A group of yellow-orange Cornus sanguineas would really fit a spot in my garden. The cultivar I am interested in is appr. 1.2m (4ft.) max height, like in this picture:

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I plan to plant them even closer than in the picture. However, mowing will be a tremendous problem, if not impossible, in such setup.

I see some people cope with the problem by resorting to using ground covers, like Hedera in this picture:

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Or some other plants:

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Obviously, ground covering is a big problem while growing dense cornus groups.

Do you have by any chance advice on this matter?

(perhaps you can recommend a ground cover that would be suitable for such application both aesthetically and botanically)


Cornus sanguinea usually provides dense shade when its leaves are out. It also gets woody fast. As the flowers and fruit are insignificant most people only plant it for the stem colour. As the stems age they become a gray colour.

If your goal is to enjoy the colour of the stems in winter this plant requires regular maintenance. Specifically, cut back one quarter to one third of all the stems every year. I have also seen commercial maintenance in parks where they take a brush hog and cut everything down to the ground every three to five years.

Either way I do not recommend a ground cover underneath this plant. An organic mulch helps retain the moisture this plant likes and keeps the weeds out.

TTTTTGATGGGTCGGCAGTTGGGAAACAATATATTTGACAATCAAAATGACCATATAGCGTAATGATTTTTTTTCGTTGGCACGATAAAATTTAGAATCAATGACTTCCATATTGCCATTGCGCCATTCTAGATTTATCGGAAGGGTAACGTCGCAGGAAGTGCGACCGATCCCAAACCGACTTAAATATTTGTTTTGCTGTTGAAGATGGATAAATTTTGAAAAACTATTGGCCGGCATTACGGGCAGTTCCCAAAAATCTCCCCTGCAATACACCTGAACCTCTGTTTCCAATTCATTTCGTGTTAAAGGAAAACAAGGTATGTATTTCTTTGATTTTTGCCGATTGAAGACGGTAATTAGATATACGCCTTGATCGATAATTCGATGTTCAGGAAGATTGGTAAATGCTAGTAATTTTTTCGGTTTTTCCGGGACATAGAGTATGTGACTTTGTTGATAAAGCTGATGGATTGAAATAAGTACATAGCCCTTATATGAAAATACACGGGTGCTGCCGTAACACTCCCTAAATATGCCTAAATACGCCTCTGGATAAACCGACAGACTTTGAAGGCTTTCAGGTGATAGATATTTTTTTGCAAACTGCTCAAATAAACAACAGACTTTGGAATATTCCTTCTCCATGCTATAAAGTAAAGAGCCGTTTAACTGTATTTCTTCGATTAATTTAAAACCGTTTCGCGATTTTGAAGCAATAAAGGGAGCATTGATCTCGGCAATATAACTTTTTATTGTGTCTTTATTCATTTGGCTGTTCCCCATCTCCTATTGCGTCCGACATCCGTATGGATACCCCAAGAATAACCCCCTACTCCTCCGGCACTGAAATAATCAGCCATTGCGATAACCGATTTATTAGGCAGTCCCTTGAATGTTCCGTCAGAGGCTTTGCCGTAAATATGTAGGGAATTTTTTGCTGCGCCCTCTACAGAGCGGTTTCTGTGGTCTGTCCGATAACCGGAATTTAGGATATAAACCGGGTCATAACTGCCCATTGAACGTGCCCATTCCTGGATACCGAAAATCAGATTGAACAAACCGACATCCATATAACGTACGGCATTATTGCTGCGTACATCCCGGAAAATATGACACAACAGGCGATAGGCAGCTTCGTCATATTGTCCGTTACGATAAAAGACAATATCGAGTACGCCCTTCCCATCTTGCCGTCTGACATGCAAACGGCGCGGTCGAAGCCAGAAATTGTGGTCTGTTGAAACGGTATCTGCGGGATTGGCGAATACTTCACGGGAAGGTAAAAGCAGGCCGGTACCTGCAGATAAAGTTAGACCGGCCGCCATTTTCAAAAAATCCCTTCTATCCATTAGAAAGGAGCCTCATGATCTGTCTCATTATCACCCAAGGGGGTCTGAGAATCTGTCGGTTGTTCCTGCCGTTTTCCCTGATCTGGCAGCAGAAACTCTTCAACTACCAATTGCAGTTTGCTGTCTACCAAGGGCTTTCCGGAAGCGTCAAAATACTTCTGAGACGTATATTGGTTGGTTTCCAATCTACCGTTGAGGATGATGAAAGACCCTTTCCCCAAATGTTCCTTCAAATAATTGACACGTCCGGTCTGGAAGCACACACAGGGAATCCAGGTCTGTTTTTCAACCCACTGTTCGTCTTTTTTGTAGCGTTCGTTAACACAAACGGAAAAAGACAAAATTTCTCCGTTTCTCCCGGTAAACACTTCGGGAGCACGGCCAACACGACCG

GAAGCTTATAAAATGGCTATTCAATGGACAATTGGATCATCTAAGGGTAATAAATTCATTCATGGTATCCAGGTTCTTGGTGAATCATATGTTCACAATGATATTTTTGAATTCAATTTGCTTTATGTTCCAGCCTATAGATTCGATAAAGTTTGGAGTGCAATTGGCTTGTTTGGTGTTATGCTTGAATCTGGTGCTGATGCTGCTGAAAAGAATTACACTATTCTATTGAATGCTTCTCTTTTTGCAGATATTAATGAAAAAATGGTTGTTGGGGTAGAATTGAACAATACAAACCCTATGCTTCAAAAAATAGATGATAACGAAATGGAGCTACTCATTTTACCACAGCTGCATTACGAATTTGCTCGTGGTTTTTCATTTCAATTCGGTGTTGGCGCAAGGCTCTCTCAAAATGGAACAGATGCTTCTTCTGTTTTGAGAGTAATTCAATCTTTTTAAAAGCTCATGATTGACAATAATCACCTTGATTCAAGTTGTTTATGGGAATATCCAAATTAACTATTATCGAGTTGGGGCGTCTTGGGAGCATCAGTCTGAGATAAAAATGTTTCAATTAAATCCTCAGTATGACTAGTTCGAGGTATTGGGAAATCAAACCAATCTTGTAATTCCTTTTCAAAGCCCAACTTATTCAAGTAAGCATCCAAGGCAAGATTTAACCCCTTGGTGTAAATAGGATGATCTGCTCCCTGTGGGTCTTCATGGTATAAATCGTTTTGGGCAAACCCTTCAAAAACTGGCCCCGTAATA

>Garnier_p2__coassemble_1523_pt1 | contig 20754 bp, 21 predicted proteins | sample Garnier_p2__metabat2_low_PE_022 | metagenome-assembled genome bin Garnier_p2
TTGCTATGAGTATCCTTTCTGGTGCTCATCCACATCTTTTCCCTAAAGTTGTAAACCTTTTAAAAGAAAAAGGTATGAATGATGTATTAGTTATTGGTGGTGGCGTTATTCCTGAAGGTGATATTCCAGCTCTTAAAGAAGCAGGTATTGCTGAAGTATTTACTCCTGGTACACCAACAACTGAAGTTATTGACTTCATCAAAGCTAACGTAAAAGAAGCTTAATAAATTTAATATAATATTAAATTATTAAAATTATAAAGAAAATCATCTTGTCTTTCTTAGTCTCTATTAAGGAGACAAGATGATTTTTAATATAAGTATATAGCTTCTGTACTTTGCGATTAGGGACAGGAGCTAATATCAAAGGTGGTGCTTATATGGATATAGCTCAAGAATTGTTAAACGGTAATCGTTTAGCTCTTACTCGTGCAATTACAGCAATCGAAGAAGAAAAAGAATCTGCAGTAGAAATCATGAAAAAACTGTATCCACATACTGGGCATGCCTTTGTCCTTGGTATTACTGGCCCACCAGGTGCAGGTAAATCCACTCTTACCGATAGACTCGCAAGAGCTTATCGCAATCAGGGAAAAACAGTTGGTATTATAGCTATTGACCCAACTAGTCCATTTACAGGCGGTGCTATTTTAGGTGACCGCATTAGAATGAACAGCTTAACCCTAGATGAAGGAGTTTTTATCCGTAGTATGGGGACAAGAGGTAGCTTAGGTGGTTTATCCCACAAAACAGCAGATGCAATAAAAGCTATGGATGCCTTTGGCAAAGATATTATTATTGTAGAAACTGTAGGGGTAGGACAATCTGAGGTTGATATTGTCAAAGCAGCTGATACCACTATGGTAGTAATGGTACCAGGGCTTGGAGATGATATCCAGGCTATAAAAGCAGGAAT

I do not recommend a ground cover under these shrubs due to:

  • yearly maintenance to cut back the stems will be hard on a ground cover
  • this plant casts a fairly dense shade when cut back regularly which makes it hard for a ground cover to compete
  • this is often planted in areas where it is not moist so a ground cover will compete for moisture
  • if you plant a ground cover you will have to weed it and that will hard due to the dense suckering habit of this shrub
  • Thanks for the answer, my reason for growing it is stem color, also screening value, but the most important is wildlife value. Maybe flowers and fruit are insignificant to us, but significant to birds and butterflies, I hope. This group of cornuses should be part of 'sparrow paradise' part of my garden. – VividD Nov 27 '17 at 23:07
  • What are reasons against ground cover? – VividD Nov 28 '17 at 6:31

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